I was at a conference early this week hosted by the Technology Policy Institute. One of the keynote address was by the Chair of the FTC where she talked about big data and privacy. It struck me in listing to the speech that there was insufficient attention being paid as to what might be effective in this realm. Put simply, I can imagine regulations that may prevent big companies like Google and Facebook from doing certain things but it also seems to me that so much data is being gathered that a regulation on one set of firms only raises the commercial opportunities for other firms outside of the domain of regulators — legally or otherwise. Specifically, data about me could have been gathered and then sold to firms to use it in some fashion. Personally, it wouldn’t worry me as much if it was used as an anonymous point in a big dataset — although I’d worry about the quality of data in that case. What would worry me is it being used specifically in relation to me.
My suspicion is that there is no real protection about data being gathered about me and being used in relation to me. The only person who may have a hope of stopping that from happening would, in fact, be me. The question is what tools would allow me to self-police inaccurate and misapplied data in relation to myself?
I think Google already offers us a clue. Google allows us to see — in a limited but important way — the information they are using to throw ads at us. There is information based on my searches and also information based on websites I visit. As I use Chrome and permit this, Google has lots of information this way and I personally don’t mind them using it to get me more relevant ads. But when I looked at this recently, I saw that Google had decided I was interested in boxing, Brazilian music and Android Apps. I have no idea how any of those happened but they dominated my ad preferences. Fortunately, Google also provided a way to change these assumptions which I did.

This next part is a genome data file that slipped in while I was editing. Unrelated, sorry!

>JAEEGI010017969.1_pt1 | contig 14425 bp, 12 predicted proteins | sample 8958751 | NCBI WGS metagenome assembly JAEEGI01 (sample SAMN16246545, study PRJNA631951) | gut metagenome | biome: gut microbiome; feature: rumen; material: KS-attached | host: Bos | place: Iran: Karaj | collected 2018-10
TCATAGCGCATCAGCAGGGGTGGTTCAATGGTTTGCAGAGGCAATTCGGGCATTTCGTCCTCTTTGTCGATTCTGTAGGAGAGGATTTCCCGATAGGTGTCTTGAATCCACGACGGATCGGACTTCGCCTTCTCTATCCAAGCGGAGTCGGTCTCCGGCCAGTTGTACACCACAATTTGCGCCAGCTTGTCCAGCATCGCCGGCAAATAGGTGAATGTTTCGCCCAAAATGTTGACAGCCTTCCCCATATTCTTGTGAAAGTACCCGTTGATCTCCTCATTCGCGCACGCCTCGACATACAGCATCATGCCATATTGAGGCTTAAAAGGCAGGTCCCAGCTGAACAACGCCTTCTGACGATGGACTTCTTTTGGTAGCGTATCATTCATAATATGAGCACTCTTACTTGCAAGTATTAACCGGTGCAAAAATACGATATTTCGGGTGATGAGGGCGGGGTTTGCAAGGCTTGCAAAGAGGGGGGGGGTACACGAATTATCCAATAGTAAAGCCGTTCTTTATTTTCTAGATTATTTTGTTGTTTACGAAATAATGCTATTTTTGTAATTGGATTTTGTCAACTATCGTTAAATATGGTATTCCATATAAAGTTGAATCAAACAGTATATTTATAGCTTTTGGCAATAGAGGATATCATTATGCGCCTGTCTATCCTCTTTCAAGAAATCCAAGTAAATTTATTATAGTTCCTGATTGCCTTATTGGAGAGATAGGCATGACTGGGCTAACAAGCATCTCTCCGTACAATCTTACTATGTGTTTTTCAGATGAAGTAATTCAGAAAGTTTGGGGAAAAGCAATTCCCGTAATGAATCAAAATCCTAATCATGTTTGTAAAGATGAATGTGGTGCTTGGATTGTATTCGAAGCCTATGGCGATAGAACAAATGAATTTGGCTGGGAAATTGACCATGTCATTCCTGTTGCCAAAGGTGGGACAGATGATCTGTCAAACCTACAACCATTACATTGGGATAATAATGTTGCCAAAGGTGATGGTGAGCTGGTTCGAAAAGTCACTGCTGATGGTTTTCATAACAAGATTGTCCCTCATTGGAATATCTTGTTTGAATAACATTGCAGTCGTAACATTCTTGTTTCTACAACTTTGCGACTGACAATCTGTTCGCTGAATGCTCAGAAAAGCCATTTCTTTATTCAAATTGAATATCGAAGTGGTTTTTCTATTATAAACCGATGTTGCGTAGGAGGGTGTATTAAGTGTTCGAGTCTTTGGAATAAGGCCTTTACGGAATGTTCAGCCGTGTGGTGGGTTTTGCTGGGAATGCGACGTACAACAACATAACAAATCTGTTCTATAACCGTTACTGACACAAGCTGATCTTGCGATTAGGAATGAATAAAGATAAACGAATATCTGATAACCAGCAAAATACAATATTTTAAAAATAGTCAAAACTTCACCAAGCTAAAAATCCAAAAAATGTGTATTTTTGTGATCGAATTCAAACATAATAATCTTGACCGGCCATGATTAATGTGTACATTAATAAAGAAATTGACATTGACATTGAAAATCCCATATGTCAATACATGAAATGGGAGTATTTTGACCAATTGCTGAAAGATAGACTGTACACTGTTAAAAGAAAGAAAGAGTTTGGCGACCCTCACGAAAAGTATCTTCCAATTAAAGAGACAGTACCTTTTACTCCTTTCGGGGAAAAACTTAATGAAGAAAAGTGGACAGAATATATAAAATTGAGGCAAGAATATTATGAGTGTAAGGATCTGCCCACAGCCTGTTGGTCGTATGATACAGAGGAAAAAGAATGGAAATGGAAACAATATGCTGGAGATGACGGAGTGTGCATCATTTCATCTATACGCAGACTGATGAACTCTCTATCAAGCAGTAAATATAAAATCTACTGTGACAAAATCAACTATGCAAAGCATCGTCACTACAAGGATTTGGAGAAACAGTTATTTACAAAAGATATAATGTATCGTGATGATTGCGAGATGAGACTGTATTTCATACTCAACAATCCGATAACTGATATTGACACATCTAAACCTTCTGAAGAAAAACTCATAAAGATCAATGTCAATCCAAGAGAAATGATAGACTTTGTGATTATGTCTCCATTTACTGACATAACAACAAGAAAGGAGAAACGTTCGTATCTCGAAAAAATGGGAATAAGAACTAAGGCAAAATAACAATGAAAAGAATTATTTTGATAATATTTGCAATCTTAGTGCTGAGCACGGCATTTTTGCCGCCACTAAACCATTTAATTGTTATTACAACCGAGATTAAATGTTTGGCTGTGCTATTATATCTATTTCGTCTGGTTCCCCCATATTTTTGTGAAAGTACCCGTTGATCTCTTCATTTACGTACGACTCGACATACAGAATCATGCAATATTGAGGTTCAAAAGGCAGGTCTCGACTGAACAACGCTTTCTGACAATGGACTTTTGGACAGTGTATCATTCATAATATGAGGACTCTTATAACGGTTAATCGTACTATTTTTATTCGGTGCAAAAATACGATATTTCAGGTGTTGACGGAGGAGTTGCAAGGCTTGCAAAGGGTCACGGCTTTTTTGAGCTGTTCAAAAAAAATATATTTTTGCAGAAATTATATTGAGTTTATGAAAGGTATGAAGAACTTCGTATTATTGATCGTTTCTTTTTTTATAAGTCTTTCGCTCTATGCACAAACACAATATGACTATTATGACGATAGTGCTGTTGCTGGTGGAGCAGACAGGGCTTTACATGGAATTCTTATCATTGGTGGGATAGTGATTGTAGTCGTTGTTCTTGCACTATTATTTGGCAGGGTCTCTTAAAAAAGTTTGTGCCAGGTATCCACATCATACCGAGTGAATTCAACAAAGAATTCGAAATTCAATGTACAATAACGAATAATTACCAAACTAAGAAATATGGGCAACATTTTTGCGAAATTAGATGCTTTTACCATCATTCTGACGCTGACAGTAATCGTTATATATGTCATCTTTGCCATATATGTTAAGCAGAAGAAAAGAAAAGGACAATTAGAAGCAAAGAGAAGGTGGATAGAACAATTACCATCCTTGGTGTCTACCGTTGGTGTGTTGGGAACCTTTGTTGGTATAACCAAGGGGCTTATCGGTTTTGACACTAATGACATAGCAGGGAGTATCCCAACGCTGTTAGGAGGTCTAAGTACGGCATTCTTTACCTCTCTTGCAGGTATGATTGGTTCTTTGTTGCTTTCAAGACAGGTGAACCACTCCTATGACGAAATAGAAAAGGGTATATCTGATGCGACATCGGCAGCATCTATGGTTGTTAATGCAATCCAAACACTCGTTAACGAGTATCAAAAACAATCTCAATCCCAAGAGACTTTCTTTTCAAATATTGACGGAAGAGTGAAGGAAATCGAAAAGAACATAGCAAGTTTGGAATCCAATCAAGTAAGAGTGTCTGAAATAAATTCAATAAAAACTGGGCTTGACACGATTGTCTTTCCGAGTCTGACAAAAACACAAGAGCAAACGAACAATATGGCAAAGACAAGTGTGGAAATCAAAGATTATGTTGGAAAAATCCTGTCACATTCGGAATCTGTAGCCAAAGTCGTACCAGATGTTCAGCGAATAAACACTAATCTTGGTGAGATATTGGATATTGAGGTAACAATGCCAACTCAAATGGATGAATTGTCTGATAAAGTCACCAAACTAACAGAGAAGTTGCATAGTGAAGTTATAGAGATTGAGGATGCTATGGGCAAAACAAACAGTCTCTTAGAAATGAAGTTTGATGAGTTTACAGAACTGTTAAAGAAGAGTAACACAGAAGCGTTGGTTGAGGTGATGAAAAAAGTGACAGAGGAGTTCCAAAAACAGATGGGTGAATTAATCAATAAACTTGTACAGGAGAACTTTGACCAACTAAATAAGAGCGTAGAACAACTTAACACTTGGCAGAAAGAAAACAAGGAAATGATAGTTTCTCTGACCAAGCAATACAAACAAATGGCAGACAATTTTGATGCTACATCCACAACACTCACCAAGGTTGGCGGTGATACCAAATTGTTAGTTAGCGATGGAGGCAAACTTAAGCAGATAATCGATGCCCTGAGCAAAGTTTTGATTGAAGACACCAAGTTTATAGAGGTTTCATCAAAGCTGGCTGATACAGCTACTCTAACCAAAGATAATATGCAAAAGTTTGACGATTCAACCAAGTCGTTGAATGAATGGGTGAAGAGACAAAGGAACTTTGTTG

What if ‘assumptions’ data like this that a company used in a formula to base a price or service to you was required to be transparent? This wouldn’t require a company to reveal the formula but it would require them to reveal any assumptions they are making (based on data gathered, purchased or otherwise) and allow you to challenge them on the basis of accuracy. To be sure, this wouldn’t prevent information about yourself being used against you (e.g., a correct assumption you were a smoker for health insurance) but it would be a first step in ensuring that, at the very least, the assumptions are accurate. Of course, at a first glance, companies should have an incentive to be accurate anyway but this is also costly and they may not invest sufficient resources to ensure this is the case.